Hotspot for marine life discovered in Belgian North Sea
A hotspot for marine life has been discovered in the Belgian North Sea, under one of the busiest shipping lanes in the world. The Royal Belgian Institute of Natural Sciences (RBINS) announced this on Tuesday.
In the Belgian part of the North Sea, scientists of the RBINS found a gravel bed with full colonies of long-living fauna. In that gravel bed, they also discovered a living specimen of the European flat oyster. It' the first time in several decades that this species has been found alive on the Belgian seabed. This is remarkable, says the RBINS, given that the fauna-rich gravel bed is located under one of the world's most travelled shipping lanes.
Historically, Belgian waters are known for their sandy subsoil and gravel beds, but their presence has diminished significantly in recent decades due to fishing and the 'harvesting' of stones for decoration or to facilitate fishing activities. Other human activities such as sea sand mining and development of renewable energy production also have an impact on the existence of undersea fauna. The habitat of marine animals, such as the European flat oyster, becomes damaged and disappears, and so do the species. The discovery of the new gravel bed is hence good news for biodiversity in the North Sea.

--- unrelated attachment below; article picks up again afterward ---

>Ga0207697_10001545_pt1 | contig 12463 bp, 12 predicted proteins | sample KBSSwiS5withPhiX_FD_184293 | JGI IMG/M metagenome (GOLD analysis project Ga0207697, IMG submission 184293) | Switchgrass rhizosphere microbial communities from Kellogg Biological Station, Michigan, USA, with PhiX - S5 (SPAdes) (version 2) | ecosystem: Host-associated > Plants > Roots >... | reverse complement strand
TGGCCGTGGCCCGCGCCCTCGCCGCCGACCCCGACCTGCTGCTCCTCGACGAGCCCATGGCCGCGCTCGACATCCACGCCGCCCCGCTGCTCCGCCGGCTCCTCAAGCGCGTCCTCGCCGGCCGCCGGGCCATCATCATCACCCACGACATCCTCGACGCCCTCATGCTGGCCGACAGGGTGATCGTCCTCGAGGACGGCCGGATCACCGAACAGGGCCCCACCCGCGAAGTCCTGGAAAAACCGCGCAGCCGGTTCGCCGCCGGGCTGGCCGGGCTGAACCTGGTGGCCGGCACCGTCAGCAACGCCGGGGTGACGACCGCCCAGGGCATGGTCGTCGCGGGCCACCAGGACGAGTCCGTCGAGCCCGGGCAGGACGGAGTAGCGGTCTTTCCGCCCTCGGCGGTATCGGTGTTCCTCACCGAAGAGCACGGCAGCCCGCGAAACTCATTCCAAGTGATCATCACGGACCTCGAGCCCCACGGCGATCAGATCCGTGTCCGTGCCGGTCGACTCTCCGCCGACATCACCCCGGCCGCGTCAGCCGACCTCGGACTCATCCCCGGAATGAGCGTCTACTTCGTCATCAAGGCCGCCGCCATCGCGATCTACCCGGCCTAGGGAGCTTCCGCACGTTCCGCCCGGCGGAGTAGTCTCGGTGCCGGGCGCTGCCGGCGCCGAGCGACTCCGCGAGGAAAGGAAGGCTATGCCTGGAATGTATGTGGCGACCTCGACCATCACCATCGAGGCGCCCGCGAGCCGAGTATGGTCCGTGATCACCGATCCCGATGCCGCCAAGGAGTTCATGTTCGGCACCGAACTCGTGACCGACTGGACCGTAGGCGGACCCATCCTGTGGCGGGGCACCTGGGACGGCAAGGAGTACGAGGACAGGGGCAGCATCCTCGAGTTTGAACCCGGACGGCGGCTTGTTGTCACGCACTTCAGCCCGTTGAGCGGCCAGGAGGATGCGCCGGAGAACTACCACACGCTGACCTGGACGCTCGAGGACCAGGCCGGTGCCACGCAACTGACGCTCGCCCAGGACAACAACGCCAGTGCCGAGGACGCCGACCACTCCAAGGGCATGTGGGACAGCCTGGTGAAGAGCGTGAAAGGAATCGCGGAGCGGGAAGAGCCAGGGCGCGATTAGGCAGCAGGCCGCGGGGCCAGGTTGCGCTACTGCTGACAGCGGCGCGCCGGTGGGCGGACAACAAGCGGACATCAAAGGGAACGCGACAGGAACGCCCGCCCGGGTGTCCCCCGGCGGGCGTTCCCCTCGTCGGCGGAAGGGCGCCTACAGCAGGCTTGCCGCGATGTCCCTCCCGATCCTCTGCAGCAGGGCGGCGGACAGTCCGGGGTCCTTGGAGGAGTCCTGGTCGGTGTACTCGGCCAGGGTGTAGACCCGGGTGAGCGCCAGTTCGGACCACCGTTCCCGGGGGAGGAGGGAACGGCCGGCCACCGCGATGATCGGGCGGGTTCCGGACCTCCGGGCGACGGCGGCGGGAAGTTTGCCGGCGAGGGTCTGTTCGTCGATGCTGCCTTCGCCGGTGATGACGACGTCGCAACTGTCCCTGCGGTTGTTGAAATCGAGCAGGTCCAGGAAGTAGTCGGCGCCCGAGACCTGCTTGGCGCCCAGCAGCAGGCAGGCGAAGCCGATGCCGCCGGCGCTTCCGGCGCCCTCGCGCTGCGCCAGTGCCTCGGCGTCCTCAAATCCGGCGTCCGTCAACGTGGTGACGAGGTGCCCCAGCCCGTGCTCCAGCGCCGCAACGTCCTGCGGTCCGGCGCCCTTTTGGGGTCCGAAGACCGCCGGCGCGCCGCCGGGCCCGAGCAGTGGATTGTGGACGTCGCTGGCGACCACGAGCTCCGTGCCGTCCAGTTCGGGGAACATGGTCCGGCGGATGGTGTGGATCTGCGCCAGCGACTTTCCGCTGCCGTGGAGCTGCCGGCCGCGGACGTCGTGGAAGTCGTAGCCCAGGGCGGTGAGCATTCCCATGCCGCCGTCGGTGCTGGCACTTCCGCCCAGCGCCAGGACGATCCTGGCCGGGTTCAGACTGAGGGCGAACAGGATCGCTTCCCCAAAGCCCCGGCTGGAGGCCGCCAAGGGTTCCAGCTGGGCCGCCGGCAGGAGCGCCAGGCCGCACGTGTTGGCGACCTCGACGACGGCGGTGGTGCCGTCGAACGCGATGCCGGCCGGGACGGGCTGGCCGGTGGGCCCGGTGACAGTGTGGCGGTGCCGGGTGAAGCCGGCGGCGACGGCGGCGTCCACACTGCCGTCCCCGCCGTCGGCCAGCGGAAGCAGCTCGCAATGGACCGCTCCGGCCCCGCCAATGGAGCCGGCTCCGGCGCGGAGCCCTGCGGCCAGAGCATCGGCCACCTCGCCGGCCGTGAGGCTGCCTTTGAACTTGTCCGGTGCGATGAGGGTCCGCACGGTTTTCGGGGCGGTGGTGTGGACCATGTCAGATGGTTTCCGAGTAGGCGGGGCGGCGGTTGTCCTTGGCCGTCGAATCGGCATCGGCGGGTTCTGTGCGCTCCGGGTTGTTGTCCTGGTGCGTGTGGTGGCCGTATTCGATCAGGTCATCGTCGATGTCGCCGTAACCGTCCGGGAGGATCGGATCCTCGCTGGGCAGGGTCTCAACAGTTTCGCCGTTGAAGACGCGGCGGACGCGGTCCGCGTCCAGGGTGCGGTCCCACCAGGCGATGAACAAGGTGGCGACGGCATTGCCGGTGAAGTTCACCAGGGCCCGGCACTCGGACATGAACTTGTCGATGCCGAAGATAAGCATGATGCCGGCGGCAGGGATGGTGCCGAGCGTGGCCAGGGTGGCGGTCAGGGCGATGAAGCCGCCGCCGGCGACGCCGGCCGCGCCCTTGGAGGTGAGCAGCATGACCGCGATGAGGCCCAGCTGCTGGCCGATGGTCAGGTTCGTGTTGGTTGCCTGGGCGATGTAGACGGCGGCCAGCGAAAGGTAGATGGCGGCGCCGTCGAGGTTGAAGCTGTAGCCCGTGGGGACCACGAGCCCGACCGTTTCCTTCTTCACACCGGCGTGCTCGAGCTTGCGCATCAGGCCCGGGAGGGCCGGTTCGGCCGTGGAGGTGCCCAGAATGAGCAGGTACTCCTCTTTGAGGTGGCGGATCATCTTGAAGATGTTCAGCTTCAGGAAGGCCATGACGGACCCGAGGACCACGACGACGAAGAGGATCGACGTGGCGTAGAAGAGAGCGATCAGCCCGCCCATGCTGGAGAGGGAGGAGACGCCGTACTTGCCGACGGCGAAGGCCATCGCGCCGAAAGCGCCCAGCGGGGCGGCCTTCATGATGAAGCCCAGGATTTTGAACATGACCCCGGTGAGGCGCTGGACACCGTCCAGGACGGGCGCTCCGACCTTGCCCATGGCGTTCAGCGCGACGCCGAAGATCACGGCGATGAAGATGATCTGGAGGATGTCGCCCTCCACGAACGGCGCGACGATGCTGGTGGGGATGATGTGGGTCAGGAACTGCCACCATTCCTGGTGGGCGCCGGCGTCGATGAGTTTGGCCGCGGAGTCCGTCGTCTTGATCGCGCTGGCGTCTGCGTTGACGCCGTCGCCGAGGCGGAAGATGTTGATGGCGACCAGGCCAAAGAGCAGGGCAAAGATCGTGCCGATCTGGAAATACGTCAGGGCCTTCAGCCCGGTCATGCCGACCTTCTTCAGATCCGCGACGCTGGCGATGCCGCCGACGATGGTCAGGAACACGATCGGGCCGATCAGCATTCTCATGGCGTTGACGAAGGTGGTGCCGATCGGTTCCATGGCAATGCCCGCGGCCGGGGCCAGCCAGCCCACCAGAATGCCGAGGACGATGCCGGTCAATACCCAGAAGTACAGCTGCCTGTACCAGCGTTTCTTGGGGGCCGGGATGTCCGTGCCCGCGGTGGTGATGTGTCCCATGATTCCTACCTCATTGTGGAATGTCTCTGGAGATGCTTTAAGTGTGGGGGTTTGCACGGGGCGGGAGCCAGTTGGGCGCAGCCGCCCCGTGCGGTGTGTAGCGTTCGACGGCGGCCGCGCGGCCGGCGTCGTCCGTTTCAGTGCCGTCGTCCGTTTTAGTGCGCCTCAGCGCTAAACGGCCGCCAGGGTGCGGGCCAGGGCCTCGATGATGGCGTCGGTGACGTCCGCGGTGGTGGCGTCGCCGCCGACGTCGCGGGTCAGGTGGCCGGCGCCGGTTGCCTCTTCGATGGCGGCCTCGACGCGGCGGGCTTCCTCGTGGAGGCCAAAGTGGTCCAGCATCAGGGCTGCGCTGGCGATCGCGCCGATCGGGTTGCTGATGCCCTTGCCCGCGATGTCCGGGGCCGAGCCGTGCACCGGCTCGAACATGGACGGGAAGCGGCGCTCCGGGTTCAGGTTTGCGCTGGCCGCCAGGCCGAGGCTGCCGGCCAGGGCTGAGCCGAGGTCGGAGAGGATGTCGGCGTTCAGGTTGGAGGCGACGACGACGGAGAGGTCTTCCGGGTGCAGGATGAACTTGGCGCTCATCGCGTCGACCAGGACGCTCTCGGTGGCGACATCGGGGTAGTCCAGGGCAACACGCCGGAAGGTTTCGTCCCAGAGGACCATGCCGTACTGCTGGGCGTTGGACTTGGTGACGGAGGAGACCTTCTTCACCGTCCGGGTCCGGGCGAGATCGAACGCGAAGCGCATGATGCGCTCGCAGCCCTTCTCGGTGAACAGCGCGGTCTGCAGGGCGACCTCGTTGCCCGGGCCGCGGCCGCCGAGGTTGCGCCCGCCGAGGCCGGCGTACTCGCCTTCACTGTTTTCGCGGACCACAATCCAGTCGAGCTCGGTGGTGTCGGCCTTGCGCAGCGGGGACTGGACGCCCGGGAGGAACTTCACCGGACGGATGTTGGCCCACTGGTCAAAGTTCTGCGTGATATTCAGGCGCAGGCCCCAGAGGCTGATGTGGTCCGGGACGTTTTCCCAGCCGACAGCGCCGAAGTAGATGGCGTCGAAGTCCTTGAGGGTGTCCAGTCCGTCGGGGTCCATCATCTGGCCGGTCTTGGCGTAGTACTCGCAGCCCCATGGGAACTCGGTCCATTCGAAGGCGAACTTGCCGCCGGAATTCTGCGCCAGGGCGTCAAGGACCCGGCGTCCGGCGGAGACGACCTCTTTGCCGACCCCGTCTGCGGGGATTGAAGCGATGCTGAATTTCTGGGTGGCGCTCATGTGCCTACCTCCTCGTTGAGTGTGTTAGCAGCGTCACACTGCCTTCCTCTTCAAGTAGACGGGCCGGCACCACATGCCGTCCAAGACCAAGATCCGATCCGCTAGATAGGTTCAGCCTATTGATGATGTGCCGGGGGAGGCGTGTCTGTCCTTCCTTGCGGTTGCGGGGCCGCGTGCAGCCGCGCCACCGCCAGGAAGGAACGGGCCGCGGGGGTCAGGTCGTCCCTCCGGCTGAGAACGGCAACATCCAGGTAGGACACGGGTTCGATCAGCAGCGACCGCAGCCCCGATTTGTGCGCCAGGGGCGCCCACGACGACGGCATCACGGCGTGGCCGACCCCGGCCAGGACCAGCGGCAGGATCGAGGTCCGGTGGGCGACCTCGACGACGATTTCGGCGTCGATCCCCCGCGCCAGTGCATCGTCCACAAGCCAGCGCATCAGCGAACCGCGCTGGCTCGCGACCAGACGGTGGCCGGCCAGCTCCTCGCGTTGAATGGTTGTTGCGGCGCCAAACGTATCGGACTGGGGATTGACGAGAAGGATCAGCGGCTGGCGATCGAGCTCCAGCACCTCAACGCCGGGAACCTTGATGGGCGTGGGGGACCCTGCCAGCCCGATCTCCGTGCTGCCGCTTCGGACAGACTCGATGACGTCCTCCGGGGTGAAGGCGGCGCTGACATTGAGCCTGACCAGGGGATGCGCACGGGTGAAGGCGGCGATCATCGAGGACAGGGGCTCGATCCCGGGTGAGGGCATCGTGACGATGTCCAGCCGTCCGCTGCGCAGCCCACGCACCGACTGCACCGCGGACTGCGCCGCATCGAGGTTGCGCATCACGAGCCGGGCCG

North Sea Minister Vincent Van Quickenborne (Open Vld, Flemish Liberals) is delighted: "For the first time in decades, a living specimen of the European flat oyster has been found on the Belgian seabed. This find is all the more special because it was made in a gravel bed in ecologically good condition under one of the busiest shipping lanes in the world. (...) We will now provide extra protection for this gravel bed. As Blue Leader, we not only have to protect the far away ocean, but also the extraordinary nature in our own North Sea.
Flat oysters © BELGA PHOTO